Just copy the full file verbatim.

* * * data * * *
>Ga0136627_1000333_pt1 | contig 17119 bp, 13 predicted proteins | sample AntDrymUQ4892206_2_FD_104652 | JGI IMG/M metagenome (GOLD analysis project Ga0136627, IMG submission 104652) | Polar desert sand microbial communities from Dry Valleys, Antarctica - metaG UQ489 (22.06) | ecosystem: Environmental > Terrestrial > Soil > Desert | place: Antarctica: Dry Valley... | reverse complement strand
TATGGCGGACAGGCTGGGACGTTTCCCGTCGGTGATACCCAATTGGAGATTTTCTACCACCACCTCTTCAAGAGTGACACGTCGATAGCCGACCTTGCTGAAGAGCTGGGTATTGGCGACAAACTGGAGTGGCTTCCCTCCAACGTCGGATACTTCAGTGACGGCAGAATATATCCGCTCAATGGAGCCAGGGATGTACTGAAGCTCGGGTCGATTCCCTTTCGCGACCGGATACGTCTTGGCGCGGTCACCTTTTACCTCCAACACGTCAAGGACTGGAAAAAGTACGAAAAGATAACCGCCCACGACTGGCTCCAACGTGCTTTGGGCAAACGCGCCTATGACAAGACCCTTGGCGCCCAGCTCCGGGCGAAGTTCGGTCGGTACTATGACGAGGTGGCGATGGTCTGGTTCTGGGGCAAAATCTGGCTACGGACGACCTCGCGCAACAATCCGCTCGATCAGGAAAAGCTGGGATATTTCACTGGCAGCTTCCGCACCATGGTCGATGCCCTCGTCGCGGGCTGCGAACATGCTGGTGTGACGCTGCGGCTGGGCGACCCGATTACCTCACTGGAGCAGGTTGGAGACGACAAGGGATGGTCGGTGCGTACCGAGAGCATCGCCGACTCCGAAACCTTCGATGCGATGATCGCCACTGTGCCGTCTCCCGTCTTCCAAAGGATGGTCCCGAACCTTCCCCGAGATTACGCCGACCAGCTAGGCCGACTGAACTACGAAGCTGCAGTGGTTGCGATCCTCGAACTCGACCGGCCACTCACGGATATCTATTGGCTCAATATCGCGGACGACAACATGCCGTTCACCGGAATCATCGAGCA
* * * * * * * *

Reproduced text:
>Ga0136627_1000333_pt1 | contig 17119 bp, 13 predicted proteins | sample AntDrymUQ4892206_2_FD_104652 | JGI IMG/M metagenome (GOLD analysis project Ga0136627, IMG submission 104652) | Polar desert sand microbial communities from Dry Valleys, Antarctica - metaG UQ489 (22.06) | ecosystem: Environmental > Terrestrial > Soil > Desert | place: Antarctica: Dry Valley... | reverse complement strand
TATGGCGGACAGGCTGGGACGTTTCCCGTCGGTGATACCCAATTGGAGATTTTCTACCACCACCTCTTCAAGAGTGACACGTCGATAGCCGACCTTGCTGAAGAGCTGGGTATTGGCGACAAACTGGAGTGGCTTCCCTCCAACGTCGGATACTTCAGTGACGGCAGAATATATCCGCTCAATGGAGCCAGGGATGTACTGAAGCTCGGGTCGATTCCCTTTCGCGACCGGATACGTCTTGGCGCGGTCACCTTTTACCTCCAACACGTCAAGGACTGGAAAAAGTACGAAAAGATAACCGCCCACGACTGGCTCCAACGTGCTTTGGGCAAACGCGCCTATGACAAGACCCTTGGCGCCCAGCTCCGGGCGAAGTTCGGTCGGTACTATGACGAGGTGGCGATGGTCTGGTTCTGGGGCAAAATCTGGCTACGGACGACCTCGCGCAACAATCCGCTCGATCAGGAAAAGCTGGGATATTTCACTGGCAGCTTCCGCACCATGGTCGATGCCCTCGTCGCGGGCTGCGAACATGCTGGTGTGACGCTGCGGCTGGGCGACCCGATTACCTCACTGGAGCAGGTTGGAGACGACAAGGGATGGTCGGTGCGTACCGAGAGCATCGCCGACTCCGAAACCTTCGATGCGATGATCGCCACTGTGCCGTCTCCCGTCTTCCAAAGGATGGTCCCGAACCTTCCCCGAGATTACGCCGACCAGCTAGGCCGACTGAACTACGAAGCTGCAGTGGTTGCGATCCTCGAACTCGACCGGCCACTCACGGATATCTATTGGCTCAATATCGCGGACGACAACATGCCGTTCACCGGAATCATCGAGCA